I have a huge appreciation for DeMarco’s continued presence in the music industry, striving to be his unique self and not giving anyone the slightest ground to claim he’s going too commercial or selling out. He continues to be just himself. And this is one of his most personal albums yet, as though it is just for him as he processes struggles in his life – or maybe even for his girlfriend to hear as a means of communicating what’s on his heart. We just have the privilege to be listening in on them. And what he is processing is all very relatable – relational tension, fallout, or brokenness is ubiquitous in the human experience. No one can live life free of it. And his reflections on his relationships with his father offers the point that even if the ties are not present, family is still vital, formational. There will always be weight and impacts from relationships, no matter how present or absent that person may be.

My major concern is that I felt in the end that a full-length album may not have been necessary to convey his feelings, thoughts, and exploration of a new sound. The lyrics at times became redundant, and some of the tracks were just not fleshed out well or did not contribute well to the message or flow of the rest of the album.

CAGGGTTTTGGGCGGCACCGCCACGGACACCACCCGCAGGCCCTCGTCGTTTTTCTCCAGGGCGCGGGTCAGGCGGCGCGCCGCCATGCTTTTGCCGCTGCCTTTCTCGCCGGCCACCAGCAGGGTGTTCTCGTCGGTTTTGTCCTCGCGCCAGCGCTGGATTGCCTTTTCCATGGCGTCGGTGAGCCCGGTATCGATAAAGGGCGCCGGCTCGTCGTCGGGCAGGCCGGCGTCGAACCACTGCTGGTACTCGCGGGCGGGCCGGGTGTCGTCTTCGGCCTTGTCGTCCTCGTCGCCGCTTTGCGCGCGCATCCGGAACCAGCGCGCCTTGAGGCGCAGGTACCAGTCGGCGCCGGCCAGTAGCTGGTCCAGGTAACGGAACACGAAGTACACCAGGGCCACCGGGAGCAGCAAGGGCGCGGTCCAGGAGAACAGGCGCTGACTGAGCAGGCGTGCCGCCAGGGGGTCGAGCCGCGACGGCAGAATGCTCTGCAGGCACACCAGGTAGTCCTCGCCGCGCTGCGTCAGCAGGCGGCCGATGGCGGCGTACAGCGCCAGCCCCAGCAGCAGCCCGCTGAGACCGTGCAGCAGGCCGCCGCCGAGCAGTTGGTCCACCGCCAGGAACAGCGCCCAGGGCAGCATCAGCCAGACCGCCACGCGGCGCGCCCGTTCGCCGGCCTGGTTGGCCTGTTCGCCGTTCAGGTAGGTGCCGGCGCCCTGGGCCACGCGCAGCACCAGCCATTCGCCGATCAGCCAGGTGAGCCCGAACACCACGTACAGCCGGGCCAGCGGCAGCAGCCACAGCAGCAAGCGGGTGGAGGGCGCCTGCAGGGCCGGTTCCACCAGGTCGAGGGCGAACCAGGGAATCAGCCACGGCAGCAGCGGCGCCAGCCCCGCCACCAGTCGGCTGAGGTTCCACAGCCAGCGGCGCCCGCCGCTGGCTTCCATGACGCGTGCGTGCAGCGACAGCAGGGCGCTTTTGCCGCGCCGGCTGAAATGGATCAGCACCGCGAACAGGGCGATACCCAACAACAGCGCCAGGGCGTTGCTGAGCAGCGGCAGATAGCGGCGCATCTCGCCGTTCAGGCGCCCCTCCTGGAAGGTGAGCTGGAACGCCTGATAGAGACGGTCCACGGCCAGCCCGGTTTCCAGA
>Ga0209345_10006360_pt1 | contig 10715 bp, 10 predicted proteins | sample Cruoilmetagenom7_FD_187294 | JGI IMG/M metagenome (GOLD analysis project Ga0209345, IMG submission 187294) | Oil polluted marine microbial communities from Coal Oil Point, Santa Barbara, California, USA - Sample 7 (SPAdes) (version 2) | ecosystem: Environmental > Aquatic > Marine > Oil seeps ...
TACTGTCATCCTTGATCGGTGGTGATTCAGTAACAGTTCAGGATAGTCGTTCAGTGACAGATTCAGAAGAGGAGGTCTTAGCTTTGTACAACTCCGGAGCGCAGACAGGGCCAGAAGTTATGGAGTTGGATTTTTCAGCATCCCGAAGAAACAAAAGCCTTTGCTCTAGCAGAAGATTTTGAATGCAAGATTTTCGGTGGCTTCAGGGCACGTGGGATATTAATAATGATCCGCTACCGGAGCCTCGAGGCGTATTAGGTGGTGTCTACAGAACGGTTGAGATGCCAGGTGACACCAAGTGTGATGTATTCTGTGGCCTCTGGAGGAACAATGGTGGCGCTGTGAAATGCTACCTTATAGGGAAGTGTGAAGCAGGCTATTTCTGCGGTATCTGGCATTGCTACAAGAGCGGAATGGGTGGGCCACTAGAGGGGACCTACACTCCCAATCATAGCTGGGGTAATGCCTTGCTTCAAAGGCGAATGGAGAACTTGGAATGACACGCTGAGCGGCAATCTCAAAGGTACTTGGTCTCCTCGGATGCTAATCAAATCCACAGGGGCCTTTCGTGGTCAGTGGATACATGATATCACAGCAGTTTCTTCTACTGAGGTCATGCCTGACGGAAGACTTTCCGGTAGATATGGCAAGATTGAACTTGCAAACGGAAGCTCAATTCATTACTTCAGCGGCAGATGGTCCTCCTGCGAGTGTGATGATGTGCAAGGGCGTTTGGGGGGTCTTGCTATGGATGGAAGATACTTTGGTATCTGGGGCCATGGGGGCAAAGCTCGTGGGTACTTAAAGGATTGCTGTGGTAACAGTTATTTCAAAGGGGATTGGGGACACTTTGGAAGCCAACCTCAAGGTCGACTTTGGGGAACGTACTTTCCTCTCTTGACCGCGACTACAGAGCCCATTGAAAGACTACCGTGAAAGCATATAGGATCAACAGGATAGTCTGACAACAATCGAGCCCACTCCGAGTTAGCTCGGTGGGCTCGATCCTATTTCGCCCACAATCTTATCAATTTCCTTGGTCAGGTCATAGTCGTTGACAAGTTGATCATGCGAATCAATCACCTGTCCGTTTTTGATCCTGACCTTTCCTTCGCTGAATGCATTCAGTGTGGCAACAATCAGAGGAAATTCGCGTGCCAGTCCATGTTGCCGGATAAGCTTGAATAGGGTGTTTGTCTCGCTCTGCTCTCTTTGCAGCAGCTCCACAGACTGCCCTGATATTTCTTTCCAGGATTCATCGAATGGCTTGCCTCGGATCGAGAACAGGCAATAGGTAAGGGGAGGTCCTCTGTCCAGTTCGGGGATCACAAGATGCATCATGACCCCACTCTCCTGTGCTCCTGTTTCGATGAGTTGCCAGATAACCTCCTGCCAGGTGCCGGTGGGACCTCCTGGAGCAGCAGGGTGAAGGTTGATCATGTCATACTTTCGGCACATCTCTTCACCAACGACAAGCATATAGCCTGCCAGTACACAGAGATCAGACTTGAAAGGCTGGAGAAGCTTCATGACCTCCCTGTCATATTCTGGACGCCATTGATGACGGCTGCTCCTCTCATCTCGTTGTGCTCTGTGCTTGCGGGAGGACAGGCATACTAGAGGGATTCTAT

Favorite tracks: My Old Man, Baby You’re Out, One More Love Song, Watching Him Fade Away

Weak tracks: On The Level, Still Beating, Sister

 

Matt:

This is definitely Mac’s most approachable album to date and has a very chill and laid-back atmosphere.  The lyrics and vocal delivery are good, and sometimes great (“One Another”, “Dreams From Yesterday”).  Past Mac albums have been guitar-driven, but here you’ll find a lot more keyboard work and sparse instrumentation.  This allows the listener to focus more on what Mac is singing and really listen to his voice.  If you’re looking for a DeMarco primer, or want to introduce a skeptical friend to Mac, forget the Spotify playlists, just give this a spin.

Unfortunately, the good aspects of This Old Dog weren’t enough to elevate this album for me.  My main complaint is that none of the songs ever really grabbed me the way “Ode to Viceroy” or “Still Together” did.  Right off the bat, the album feels like it’s coasting rather than having the ebb and flow of a great album.  It starts slow and stays slow for its 13 tracks.